API: Hispanic Employment Rate, Jobs Creation Hurt by Keystone Delay
President Barack Obama's decision to delay approval of the Keystone Pipeline project is hurting job creation opportunities in the United States, particularly among Hispanics, said officials with the American Petroleum Institute (API) on Tuesday.
The Keystone Pipeline will not only help lower oil prices for U.S. consumers, but have a ripple effect spreading outward from Nebraska and neighboring states to create jobs and help small businesses.
This job creation will be helpful in particular for the U.S. Hispanic population, the unemployment rate for which is one to two points higher than other demographic groups in the United States.
The Los Angeles Times reported in 2010 that the unemployment rate among U.S. Hispanics rose because of their disproportionate unemployment in industries and regions significantly impacted by the economic downturn.
According to a U.S. Department of Labor report, the unemployment rate among Latinos in the United States averaged 11.5 percent in 2011; the most recent unemployment report in February 2012 shows improvement for all Americans, including Latinos, who have seen their unemployment rate decline to 10.7 percent in February from a high of 13.1 percent in November 2010.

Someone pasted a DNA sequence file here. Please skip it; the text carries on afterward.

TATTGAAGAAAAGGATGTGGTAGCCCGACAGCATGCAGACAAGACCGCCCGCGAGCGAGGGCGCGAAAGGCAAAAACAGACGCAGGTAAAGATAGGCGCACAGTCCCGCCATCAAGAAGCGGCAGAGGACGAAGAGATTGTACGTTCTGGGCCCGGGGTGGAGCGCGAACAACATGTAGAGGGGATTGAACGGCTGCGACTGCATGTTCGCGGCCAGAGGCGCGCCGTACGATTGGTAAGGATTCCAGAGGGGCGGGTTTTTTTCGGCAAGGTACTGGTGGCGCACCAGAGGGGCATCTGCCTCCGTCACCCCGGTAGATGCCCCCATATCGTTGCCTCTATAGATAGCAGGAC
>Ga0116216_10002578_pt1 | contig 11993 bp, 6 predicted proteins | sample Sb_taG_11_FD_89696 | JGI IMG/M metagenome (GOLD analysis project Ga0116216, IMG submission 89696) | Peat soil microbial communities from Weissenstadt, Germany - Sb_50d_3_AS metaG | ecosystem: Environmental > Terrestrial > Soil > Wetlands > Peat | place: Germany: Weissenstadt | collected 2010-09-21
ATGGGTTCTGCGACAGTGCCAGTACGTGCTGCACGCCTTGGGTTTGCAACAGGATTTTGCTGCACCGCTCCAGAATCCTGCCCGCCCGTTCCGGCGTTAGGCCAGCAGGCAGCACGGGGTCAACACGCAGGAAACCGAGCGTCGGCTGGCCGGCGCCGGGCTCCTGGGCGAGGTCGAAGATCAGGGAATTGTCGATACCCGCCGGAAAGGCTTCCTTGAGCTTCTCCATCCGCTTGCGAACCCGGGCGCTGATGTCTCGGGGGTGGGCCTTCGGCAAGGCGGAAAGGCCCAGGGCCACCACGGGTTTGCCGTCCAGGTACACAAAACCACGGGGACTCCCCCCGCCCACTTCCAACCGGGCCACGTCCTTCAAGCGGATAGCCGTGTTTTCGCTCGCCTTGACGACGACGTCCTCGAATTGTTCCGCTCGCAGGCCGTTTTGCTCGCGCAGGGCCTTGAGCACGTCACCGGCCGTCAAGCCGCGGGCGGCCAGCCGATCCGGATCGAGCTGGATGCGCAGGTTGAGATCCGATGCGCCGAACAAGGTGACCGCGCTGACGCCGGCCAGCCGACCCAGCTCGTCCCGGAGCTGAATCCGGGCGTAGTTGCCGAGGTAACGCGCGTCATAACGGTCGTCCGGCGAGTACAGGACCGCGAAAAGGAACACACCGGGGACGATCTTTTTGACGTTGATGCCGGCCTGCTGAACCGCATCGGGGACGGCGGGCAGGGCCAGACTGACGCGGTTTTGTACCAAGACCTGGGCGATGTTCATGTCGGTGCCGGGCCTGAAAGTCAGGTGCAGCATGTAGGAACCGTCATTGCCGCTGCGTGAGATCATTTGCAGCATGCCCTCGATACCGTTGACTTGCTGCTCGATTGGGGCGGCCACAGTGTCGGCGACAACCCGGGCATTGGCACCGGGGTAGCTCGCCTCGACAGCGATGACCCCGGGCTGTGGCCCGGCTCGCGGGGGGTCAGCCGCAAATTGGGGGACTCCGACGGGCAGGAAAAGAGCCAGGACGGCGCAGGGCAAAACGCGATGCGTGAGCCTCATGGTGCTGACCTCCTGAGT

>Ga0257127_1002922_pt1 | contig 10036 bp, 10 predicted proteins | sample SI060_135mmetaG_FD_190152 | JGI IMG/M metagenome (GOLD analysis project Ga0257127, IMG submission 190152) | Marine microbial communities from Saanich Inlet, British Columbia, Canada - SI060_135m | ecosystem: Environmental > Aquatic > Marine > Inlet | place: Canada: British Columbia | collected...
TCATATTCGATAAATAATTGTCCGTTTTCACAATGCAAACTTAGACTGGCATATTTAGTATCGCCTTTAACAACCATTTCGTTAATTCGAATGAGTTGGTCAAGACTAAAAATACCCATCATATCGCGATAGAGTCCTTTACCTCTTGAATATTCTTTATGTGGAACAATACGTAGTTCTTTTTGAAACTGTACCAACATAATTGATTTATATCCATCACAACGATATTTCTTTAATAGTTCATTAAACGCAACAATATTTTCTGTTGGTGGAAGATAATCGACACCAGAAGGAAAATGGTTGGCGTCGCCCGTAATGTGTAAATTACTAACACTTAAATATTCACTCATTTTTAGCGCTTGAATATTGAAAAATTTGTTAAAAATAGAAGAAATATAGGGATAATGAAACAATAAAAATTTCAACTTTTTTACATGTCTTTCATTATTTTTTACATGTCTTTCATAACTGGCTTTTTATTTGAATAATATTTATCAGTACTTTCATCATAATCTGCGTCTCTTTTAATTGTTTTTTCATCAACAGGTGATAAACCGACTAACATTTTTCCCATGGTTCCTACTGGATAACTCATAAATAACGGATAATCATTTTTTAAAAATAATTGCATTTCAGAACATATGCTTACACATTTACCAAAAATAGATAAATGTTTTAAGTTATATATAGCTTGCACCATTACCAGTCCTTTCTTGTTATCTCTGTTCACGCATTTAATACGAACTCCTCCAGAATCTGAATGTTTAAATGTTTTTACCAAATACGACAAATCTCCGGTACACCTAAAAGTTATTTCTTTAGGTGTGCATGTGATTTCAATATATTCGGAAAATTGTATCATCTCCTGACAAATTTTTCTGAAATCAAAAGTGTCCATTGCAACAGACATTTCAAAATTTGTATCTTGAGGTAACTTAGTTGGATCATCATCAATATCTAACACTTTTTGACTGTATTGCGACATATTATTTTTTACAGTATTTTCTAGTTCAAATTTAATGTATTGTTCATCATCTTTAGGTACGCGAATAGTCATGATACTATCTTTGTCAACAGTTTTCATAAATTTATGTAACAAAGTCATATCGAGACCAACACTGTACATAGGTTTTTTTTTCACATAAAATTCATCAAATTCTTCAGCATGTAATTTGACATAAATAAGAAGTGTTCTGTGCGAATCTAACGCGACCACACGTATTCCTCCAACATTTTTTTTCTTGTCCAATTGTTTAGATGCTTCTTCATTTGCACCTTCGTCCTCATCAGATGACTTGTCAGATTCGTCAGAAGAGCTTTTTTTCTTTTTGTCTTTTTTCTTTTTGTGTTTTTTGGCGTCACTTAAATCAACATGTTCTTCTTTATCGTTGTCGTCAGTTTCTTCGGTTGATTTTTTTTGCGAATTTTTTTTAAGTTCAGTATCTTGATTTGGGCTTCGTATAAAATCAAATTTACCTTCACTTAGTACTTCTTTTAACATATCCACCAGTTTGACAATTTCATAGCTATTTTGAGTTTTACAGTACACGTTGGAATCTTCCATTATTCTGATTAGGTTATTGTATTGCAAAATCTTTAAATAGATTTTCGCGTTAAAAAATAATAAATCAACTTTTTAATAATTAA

In 2011, 5.8 percent of Latinos were self-employed compared to 7.2 percent among whites, partly due to lower educational attainment and less access to financial wealth.
The entry rate of Latinos into self-employment compares favorably to that of non-Latino Whites and their entry rate is even higher compared with whites in low-barrier sectors, according to the Department of Labor report. However, Latinos tend to have lower success rates with their new businesses and exit self-employment at a higher rate than whites.
People of Hispanic or Latino ethnicity represented 15 percent of the U.S. labor force in 2011, or nearly 23 million workers. By 2020, Latinos are expected to comprise 19 percent of the U.S. labor force, according to the U.S. Department of Labor.
API 'Disappointed' in Keystone Delay, Impact on Jobs
"We're disappointed that the current administration doesn't see how this project doesn't add up," said Hispanic Leadership Fund President Mario Lopez during a conference call with reporters, noting that the project appears to be delayed for political reasons.
"Four years ago, Obama promised to push unemployment lower and lead us out of the depression," Lopez said. "Approval of the Keystone pipeline would demonstrate to all Americans and to Latinos across the country that he cares about jobs and domestic energy."
API has committed significant resources to support all aspects of the Keystone project.
"The earth hasn't moved and the geology hasn't changed," said API Executive Vice President Marty Durbin, adding that the Keystone pipeline project is "as ready as it can get."
Durbin said that imports of Canadian oil sands supply to the U.S. Gulf Coast would not create a supply glut, but would displace oil imported from other countries.
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